Labour opts out of the Interim Government

  • 19th August 2008
  • 2008
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Labour Leader Mahendra Chaudhry and his two FLP colleagues have resigned as Cabinet Ministers following a directive from the Party’s National Council in the week-end.

Chaudhry, Lekh Ram Vayeshnoi and Tom Ricketts handed in their letters of resignation to Prime Minister Commodore Voreqe Bainimarama on Monday afternoon, effective Tuesday 19 August 2008.

“It was an amicable parting. The Prime Minister hoped that we will be able to continue to assist in some form or another,” Mr Chaudhry said after the three met with the PM.

The Prime Minister announced in a media conference yesterday that he would act as Minister of Finance. The other portfolios are to be shared by existing Cabinet Ministers with Sugar going to the Minister for Primary Industries.

The FLP National Council made the move to disengage from the government to allow the Labour Party to conduct the process of evaluating and consulting on the Draft People’s Charter objectively and without any perception of its being linked to government.

Here is the full statement issued by Party President Jokapeci Koroi at the end of the meeting:

“The National Council of the Fiji Labour Party met in Nadi on Sunday and unanimously resolved that with a Draft People’s Charter ready for public scrutiny, it is now time for its ministers to disengage from the Interim government.

The FLP Council is of the view that the recommendations of the Draft People’s Charter need to be carefully evaluated and considered by the Party. In this process, it will need to consult widely with the rank and file members before it makes a final decision on the Charter.

The process through which the Charter is endorsed by the people of Fiji needs to be credible and legitimate, if it is to be acceptable to the local as well as the international community.

To ensure this, the FLP National Council strongly believes that Labour’s evaluation and consultation exercise with respect to the Charter will need to be conducted objectively and without any perception of bias.

A second, and equally important, point is that any Charter must be acceptable to the people, for without their endorsement and support any such initiative will not succeed. The ownership of the Charter must rest with the people.

The FLP is also mindful of the fact that the proposed Charter has widespread opposition from certain political parties as well as other representative organisations and the fact that much of what is proposed in the Charter will need constitutional and legislative amendments.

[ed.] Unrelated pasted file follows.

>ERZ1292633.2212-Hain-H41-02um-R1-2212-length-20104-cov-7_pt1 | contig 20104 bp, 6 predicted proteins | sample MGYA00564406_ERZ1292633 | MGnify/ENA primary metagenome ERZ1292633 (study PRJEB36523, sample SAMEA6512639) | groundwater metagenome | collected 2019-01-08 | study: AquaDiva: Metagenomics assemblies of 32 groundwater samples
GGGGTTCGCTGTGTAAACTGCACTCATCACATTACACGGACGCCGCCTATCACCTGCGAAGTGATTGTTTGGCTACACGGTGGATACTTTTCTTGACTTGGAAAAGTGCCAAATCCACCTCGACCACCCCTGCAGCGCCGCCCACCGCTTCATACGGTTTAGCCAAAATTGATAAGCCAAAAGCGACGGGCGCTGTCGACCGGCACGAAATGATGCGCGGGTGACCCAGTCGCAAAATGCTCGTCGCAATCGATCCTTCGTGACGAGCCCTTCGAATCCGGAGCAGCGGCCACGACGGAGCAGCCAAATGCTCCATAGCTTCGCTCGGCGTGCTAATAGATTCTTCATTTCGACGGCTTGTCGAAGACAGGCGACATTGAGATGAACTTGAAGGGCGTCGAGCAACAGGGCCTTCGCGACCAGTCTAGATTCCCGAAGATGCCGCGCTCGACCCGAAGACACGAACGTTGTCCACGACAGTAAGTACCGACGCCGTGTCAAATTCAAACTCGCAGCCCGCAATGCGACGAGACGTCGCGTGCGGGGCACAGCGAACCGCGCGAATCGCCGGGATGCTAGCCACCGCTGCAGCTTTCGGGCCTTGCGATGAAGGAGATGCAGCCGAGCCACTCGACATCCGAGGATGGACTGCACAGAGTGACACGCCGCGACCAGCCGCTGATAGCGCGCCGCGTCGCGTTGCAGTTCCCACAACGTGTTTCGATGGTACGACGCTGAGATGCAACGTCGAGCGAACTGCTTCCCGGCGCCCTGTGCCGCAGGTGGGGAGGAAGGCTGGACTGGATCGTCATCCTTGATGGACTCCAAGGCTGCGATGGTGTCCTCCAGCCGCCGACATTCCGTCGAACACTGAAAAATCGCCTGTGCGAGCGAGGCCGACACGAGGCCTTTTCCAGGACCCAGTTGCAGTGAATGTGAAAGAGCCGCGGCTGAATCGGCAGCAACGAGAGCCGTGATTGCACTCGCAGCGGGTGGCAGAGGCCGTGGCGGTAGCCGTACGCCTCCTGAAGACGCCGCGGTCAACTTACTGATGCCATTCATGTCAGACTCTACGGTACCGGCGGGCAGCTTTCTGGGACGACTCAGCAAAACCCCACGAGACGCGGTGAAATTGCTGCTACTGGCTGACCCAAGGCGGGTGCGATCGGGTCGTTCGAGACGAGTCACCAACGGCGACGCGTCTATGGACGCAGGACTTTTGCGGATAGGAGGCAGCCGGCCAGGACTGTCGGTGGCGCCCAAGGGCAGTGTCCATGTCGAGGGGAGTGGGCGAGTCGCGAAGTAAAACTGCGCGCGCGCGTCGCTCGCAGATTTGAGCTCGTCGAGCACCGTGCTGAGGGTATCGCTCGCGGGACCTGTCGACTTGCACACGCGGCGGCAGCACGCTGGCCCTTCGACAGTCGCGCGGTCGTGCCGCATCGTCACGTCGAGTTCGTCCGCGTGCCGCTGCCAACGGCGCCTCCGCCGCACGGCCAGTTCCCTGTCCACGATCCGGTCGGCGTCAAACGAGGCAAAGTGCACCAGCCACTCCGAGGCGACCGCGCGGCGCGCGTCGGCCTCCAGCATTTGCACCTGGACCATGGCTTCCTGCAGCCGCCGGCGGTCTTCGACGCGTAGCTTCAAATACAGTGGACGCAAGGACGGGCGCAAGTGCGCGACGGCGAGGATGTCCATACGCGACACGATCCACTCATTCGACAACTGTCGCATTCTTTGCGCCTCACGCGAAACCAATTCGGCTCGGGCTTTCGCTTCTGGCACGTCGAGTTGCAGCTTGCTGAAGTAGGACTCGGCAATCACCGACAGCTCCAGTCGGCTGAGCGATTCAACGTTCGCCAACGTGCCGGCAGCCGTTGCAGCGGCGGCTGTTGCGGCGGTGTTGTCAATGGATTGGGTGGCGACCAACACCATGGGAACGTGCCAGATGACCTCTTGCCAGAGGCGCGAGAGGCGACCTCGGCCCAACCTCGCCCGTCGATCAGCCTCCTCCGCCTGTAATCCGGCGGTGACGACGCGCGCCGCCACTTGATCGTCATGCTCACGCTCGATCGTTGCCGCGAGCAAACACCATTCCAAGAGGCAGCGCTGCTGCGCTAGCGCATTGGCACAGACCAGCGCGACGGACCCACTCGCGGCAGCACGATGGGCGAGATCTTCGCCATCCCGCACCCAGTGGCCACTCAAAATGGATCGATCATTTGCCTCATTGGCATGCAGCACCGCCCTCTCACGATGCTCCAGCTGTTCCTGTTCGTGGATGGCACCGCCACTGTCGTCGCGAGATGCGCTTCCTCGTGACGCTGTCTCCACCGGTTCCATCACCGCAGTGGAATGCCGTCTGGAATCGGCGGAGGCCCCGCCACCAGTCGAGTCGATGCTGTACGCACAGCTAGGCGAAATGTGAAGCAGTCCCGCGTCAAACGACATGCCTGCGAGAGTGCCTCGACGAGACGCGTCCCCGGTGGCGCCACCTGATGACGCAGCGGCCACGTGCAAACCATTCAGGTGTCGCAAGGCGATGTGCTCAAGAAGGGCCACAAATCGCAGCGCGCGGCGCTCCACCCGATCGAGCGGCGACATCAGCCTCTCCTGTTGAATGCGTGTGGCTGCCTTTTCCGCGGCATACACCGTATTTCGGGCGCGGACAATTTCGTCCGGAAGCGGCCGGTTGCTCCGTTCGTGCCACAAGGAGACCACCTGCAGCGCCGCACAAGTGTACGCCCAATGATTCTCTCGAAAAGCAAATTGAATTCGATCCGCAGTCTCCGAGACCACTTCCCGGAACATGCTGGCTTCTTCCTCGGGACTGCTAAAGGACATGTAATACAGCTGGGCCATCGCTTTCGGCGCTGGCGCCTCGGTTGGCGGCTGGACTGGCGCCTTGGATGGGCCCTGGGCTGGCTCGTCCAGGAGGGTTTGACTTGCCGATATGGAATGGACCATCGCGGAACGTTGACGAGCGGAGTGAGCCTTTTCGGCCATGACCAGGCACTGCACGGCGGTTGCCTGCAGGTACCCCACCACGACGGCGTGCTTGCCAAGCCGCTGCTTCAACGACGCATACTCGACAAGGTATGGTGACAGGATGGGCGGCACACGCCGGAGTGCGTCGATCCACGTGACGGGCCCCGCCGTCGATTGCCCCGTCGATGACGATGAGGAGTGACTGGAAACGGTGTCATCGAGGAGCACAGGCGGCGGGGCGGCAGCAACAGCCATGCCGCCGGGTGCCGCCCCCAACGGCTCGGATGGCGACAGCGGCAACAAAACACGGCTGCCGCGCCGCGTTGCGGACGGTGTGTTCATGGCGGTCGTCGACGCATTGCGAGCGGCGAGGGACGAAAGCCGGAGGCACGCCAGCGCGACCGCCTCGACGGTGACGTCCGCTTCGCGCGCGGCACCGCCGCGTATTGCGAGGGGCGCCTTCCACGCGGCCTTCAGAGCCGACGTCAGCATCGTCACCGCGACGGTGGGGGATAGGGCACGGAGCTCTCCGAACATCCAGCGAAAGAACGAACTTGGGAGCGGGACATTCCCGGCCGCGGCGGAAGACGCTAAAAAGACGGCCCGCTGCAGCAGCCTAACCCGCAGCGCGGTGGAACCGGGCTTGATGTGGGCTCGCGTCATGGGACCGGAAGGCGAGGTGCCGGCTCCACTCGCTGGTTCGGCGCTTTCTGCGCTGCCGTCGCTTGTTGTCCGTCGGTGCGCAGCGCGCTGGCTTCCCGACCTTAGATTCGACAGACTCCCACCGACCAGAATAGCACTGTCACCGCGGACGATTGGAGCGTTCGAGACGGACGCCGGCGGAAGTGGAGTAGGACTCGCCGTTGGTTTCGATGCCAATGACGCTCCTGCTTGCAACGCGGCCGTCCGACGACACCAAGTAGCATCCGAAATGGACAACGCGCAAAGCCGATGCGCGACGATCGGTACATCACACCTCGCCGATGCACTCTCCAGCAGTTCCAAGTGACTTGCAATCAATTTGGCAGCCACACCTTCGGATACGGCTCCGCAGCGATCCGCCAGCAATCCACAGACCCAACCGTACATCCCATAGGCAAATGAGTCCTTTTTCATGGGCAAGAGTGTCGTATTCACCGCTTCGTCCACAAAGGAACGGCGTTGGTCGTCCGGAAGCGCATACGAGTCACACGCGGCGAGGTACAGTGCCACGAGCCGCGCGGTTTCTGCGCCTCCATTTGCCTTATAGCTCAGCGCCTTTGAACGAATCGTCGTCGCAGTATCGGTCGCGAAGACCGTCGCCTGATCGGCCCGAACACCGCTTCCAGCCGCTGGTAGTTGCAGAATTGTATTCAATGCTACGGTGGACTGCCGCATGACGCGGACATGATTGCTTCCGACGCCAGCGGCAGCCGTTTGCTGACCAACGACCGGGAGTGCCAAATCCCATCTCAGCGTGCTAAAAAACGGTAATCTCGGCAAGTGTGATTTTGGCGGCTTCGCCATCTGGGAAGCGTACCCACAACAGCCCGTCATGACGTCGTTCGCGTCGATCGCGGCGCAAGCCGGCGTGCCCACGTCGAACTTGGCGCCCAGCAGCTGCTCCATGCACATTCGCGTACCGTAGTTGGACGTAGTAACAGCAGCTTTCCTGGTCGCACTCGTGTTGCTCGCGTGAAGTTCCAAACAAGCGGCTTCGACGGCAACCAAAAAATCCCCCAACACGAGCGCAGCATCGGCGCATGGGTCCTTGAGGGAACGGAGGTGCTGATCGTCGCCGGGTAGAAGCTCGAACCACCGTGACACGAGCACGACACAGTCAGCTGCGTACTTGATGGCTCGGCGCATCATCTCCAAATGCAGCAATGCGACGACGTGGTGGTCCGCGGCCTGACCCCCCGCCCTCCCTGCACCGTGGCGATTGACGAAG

The FLP notes that whilst the proposed Charter has constructive suggestions, there are also grounds of contention with respect to electoral reform, common name as well as the issue of land. To address such stated contentions the FLP will have to be objective in its approach to the Charter and be guided by its representatives and electoral constituents. To this end, the FLP will begin its Charter consultation process immediately.

A timetable has been set which will see the FLP leadership as well as its senior party officials, in the coming weeks, traverse the nation, and engage in active consultation with the people. A concerted media campaign will also be conducted in tandem with the interactive consultation process to enhance public awareness and education.

It is to be noted that the FLP had joined the interim government on the condition that executive authority was returned to His Excellency the President in order to assist in the process of returning Fiji to parliamentary democracy through general elections.

An important consideration for the FLP becoming a part of the Interim government was to save Fiji from imminent financial and economic collapse, as well as to reform Fiji’s system of governance, rid it of corruption and racial discrimination, and to promote national unity.

Now that work on the draft Charter for Change, Peace and Progress has been completed, the Party should concentrate on consultation on the Charter and strengthen its constituency structures.

The FLP National Council has resolved that it is in the best interests of the Party that it disengages from the Interim government to allow it to effectively engage with the population with respect to the draft Charter as well as to prepare for the next general elections.

The National Council has therefore directed that the three FLP Ministers holding Cabinet portfolios resign from the Interim Government and advise the interim Prime Minister accordingly.

The three Ministers are:

Mahendra Chaudhry – Minister of Finance, National Planning,
Sugar Industry & Public Utilities

Tom Ricketts – Minister for Industry, Investment, Tourism
and Communications

Lekh Ram Vayeshnoi – Minister for Labour/ Industrial Relations, Local
Government, Urban Development, Housing and Environment

The FLP National Council has called on the Interim Government to encourage political dialogue on the proposed Charter with all relevant party representatives and to set a firm and committed timeline for general elections. Any uncertainty with regard to a firm date for elections will be to the great detriment of this nation.”